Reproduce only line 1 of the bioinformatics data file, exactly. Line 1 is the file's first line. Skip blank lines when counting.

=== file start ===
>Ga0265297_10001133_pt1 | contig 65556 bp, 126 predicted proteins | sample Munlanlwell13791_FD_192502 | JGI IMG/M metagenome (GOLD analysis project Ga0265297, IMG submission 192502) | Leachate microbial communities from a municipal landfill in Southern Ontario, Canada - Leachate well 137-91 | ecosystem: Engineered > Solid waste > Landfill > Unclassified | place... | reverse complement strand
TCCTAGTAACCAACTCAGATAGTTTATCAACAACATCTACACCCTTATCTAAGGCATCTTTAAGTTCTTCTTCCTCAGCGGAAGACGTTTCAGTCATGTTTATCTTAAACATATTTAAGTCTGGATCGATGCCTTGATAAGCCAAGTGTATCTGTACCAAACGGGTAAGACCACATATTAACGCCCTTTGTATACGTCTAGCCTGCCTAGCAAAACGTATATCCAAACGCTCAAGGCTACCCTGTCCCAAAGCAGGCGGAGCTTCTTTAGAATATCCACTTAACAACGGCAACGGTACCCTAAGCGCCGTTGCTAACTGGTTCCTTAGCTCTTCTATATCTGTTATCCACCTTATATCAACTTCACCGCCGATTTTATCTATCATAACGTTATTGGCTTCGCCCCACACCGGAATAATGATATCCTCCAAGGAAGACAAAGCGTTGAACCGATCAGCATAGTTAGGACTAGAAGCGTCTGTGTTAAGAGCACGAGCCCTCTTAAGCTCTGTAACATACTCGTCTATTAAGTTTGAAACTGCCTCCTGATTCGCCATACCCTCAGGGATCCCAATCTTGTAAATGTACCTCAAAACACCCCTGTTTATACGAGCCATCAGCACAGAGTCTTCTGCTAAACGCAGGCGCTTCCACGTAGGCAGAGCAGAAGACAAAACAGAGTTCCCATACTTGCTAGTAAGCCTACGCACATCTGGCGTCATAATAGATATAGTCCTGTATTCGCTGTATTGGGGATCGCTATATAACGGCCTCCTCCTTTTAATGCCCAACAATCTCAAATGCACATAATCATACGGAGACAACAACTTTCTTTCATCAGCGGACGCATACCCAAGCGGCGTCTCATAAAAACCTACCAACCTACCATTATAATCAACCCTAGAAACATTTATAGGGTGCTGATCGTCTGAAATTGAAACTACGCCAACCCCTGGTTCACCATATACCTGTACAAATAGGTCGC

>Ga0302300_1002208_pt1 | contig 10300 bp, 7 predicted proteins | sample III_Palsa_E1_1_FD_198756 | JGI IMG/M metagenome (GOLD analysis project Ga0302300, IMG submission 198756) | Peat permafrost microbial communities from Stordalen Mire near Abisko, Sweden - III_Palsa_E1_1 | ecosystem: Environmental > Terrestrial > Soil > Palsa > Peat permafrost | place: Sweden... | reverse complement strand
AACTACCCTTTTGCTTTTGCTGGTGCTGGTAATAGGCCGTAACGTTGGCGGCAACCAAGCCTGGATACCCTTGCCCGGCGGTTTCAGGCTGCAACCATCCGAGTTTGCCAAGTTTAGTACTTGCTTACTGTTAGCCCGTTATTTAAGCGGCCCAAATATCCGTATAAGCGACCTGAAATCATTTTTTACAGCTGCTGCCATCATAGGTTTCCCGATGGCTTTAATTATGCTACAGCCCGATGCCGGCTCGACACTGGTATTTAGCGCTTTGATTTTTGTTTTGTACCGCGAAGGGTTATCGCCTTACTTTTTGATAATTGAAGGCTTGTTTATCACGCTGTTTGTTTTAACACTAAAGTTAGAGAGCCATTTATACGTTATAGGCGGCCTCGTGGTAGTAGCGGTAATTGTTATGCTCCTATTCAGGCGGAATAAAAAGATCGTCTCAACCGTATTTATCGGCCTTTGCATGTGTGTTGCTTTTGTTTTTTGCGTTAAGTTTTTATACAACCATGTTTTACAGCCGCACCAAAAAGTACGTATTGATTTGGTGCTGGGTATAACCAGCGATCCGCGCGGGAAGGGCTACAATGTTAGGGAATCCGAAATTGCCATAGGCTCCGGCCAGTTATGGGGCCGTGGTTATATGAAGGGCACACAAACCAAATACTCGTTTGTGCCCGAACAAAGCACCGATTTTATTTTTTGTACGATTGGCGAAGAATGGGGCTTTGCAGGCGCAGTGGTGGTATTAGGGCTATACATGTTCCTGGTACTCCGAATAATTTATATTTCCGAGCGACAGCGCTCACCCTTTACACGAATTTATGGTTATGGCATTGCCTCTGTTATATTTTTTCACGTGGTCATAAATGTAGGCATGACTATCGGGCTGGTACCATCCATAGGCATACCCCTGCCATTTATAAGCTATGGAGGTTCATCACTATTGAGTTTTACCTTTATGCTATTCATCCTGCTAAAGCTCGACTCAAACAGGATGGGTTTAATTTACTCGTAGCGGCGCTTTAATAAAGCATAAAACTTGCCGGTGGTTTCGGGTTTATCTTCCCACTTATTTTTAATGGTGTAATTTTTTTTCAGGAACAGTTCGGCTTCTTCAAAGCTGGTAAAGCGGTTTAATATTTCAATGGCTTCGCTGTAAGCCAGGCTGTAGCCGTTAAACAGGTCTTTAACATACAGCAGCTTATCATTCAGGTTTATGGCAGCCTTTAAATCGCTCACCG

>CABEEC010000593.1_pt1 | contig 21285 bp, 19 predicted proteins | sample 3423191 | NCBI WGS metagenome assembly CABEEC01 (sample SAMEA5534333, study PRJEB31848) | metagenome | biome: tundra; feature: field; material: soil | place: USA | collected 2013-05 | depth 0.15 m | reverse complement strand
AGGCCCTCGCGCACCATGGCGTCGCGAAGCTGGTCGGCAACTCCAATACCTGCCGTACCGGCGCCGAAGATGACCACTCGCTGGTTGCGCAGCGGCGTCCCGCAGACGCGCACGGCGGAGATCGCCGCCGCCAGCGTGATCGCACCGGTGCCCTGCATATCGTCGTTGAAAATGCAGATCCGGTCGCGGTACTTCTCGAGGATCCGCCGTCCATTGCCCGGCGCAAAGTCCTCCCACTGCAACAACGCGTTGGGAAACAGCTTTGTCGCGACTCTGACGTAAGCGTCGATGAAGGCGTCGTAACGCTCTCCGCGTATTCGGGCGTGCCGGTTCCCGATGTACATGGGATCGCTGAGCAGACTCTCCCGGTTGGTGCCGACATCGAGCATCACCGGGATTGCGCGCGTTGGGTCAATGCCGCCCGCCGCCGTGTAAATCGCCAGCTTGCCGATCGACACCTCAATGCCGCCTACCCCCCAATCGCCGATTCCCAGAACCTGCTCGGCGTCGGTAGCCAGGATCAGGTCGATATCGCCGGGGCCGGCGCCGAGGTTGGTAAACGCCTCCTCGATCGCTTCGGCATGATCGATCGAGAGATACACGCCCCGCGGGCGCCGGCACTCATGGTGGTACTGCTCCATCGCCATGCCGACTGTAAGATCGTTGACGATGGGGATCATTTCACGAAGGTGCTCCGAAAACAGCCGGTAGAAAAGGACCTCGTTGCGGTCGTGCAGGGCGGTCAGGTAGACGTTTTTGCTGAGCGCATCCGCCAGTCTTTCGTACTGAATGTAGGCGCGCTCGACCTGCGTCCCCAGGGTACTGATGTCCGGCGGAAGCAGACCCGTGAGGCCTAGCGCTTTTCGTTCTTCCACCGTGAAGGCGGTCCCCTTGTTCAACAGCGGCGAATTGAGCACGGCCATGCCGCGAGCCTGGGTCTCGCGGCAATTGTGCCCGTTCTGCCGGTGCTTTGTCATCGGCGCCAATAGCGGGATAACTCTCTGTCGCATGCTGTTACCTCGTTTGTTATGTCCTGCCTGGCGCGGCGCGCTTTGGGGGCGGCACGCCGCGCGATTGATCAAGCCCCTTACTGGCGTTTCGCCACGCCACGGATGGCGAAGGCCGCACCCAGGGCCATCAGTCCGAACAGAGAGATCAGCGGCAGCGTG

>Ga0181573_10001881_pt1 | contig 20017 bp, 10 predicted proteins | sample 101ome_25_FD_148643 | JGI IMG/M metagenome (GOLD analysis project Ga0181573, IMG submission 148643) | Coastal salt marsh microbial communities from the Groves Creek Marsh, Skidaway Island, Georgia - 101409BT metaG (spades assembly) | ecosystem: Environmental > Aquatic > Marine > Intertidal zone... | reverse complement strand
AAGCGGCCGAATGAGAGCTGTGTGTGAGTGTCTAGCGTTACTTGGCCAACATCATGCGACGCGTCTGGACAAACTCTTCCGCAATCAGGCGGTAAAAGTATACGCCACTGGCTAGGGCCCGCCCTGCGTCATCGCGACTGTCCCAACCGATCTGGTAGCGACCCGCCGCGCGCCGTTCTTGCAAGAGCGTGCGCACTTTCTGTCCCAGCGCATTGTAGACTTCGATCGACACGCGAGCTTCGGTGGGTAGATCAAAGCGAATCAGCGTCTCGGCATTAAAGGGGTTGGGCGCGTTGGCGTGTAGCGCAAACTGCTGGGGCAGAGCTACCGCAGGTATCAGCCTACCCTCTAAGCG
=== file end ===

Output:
>Ga0265297_10001133_pt1 | contig 65556 bp, 126 predicted proteins | sample Munlanlwell13791_FD_192502 | JGI IMG/M metagenome (GOLD analysis project Ga0265297, IMG submission 192502) | Leachate microbial communities from a municipal landfill in Southern Ontario, Canada - Leachate well 137-91 | ecosystem: Engineered > Solid waste > Landfill > Unclassified | place... | reverse complement strand